You’ll notice I had Starry Night put in some nice mountains in the foreground.  That’s to block the sun that is right behind the large peak.  :o)

Without any orbital references, these three planets look like they’re very close to converging.  They occupy a very small section of the sky and would, in fact, be considered in conjunction by the broad astronomical definition.  But if you look more closely at the paths they are following you see the truth:

This is the exact same graphic as the previous one with only the relevant stuff shown.  Notice that the orbits do cross each other and the possibility that two of them will line up from our perspective is actually just a matter of time, but all three do not line up at the same place from this vantage point.  Having alignments of more than two planets and the Earth is just not going to happen — it is statistically nil.  But there is a little more to this tale.

Scientists define ‘alignments’ and ‘conjunctions’ a little differently than everyday language.  We consider an alignment to be any time two or more planets get within 15 degrees of each other.  That’s a little more than the width of your fist at arm’s length.  This means that astronomers can talk about conjunctions all the time.  And that means they’re nothing special.  Now, if you can get 3 or more planets within that 15-degree space, it can look quite pretty.  And that’s pretty special.  Getting all five naked-eye planets within that region is really awesome.  And fairly rare.  It happened just a few years ago, but it won’t be happening again for many, many years.  (I quickly ran my planetarium software out for the next 50 years and didn’t see one happening.  I found a close one in 2060, but it looks like a real one might not be until 2080.  I’ll try to get an exact date and update this when I can.)

So what does this mean to you?  Hopefully it gives you pause before thinking there is something cosmically special about a couple of solar system bodies moving about their daily motions.  Though they are beautiful to witness, they have no influence over anything.  Your life can only be affected emotionally.  So that’s why I ridicule silly books like this.  They are feeding you lies and using fear to line their pockets.  Amazing what a little skepticism and independent thought can score for you.

To find out about the next planetary conjunction, I would recommend Astronomy magazine’s monthly feature, The Sky Show, written by my good friend, Martin Radcliffe.  You’ll have to buy the magazine or else a subscription to the website, but the information therein can’t be beat!

[Hmmmmm, maybe I need to do another astronomy post on how to identify a planet if you don’t know what you’re looking at.  Might be interesting, anyway.]

Layin’ The Smack Down!

10 09 2008
This cat knows how to get respect!

LHC Video Goodness

10 09 2008

Good news, everyone!  Switzerland’s evil plan to construct a gigantic world-blower-upper (cleverly named the innocuous Large Hadron Collider) has failed!  And according to the folks at National Geographic we should all be very thankful to be alive!  Morons.

This video, created by CERN employee Chris Mann, is absolutely jaw-dropping.  Well, it was to me anyway.  It’s just an animation of the role of the proton in the big picture of the overall experiment, but the information given is really well done.  There’s a definite ‘wow’ factor that everyone who watches will feel about 2/3 of the way through.  Enjoy!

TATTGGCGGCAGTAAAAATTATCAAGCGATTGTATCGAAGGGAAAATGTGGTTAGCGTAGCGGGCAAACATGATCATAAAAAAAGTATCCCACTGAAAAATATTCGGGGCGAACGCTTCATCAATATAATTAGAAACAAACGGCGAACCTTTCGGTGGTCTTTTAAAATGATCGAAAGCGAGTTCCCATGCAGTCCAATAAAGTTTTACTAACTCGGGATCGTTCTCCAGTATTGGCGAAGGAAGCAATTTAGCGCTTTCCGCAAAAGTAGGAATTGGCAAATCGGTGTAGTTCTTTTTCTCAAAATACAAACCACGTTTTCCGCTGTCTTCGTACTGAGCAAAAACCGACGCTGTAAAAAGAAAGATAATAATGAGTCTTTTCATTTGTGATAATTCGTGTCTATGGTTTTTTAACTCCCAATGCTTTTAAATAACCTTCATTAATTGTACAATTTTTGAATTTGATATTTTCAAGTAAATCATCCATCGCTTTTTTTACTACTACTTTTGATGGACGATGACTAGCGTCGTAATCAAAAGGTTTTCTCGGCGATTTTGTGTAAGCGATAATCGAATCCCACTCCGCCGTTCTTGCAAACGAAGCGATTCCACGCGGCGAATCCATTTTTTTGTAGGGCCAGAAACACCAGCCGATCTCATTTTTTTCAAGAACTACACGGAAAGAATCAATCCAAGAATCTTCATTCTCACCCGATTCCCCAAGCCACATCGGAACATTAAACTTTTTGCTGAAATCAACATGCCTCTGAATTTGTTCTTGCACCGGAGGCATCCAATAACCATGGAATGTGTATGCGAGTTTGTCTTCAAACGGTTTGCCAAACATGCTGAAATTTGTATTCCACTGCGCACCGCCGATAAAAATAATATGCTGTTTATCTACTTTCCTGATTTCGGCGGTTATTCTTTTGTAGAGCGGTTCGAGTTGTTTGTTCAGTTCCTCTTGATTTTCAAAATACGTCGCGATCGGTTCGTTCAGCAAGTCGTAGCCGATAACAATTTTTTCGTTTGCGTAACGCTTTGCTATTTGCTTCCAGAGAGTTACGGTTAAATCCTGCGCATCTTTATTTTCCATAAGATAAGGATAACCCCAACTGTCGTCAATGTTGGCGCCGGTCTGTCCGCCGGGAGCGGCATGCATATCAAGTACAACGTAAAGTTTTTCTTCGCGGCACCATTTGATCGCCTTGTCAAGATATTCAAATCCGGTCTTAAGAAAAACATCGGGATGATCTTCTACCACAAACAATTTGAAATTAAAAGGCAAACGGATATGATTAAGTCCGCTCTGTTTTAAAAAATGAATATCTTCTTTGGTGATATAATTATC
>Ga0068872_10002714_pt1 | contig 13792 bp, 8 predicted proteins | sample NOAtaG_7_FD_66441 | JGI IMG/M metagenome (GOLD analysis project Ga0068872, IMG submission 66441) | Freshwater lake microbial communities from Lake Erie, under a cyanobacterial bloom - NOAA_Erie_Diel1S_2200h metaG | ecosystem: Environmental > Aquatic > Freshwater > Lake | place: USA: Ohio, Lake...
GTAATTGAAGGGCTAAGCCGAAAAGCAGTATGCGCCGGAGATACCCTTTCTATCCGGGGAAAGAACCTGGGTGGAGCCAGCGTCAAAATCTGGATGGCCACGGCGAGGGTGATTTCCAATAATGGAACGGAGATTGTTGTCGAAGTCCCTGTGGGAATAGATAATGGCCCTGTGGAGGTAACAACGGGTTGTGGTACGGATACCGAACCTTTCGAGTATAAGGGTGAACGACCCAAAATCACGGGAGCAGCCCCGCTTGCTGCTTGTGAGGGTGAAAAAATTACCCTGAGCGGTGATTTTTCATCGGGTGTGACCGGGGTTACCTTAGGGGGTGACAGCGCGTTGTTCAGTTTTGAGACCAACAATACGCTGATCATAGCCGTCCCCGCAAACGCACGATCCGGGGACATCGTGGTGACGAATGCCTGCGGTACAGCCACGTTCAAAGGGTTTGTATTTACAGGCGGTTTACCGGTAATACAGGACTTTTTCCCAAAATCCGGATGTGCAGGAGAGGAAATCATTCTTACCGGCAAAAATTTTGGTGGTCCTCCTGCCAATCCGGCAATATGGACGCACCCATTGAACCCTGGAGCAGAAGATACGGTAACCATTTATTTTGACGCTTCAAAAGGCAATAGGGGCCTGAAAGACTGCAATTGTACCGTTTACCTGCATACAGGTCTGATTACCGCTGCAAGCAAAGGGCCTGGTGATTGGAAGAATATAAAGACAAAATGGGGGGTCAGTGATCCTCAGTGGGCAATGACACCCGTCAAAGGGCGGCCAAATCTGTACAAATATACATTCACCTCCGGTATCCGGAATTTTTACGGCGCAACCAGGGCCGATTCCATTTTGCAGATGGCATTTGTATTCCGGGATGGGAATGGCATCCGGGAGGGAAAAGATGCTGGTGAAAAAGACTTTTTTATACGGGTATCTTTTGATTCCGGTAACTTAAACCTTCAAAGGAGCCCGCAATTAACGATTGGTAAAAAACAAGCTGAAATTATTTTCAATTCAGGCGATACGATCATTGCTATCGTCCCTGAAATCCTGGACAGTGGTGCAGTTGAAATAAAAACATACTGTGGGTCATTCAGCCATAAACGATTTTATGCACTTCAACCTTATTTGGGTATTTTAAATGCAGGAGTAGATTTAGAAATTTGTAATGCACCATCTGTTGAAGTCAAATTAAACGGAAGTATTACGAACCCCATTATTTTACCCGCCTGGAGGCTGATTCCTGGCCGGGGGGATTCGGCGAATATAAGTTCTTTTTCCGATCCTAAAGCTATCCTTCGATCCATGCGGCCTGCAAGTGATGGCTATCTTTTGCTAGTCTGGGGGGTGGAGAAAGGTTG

Art vs. Boredom

10 09 2008

This is an image of a piece of ‘art’ created by Michel de Broin for an exhibit in Montreal.

I am not impressed.

Since I know nothing of art I cannot comment on what this is supposed to mean.  It really doesn’t ‘speak’ to me, like some folks who know art can identify with.

Since I know nothing of art I cannot see how this relates to anything other than a monument to someone’s boredom.  Ahhhh, now boredom — that’s something of which I know about!

This is what you can do with a fair bit of boredom:

This is a creation constructed by several two physics students a couple of years ago while I was out to lunch.

Difficulty factor?  Not having pre-ordered, perfectly matching, factory-direct, single-style chairs.  That’s right, try this with a room full of student-used, bent-legged, top-busted, school desks and then add to that some teacher-engineered, student-mutilated, multi-styled, various-sized, lab stools and get them to stay put long enough for an entire class of physics students to play bounce-and-catch with a sack full of golf balls through the mess for over an hour!!!  Now that’s boredom!

Or maybe art.  I dunno.

[A special thanks to Trey French for providing this photo and the memories.]

Asteroids Revenge!

6 09 2008

So my boys found this game online at, but it was created by the folks at My kids have no idea what the original Asteroids was, so they didn’t make the connection that this was Asteroids Revenge. Actually, this is Asteroids Revenge 3, which means I’m certainly very late to the punch on this one.  The jist is you play the asteroids! Before I realized this I turned to Miles and said, “You better shoot or you’re going to get smashed.”

He said, “I can’t shoot.”

“What do you mean?”

“Well, rocks don’t get lasers.”

That’s when it hit me.  I found this concept so cool that I ran straight to the living room to tell my wife.  “Yeah, I noticed he was playing Asteroids.  Why?”  “Because he gets to be the asteroids!”  She found this almost as cool as I did.  heh.

Anyway, he now has one of the top posted scores on their website.  Enjoy!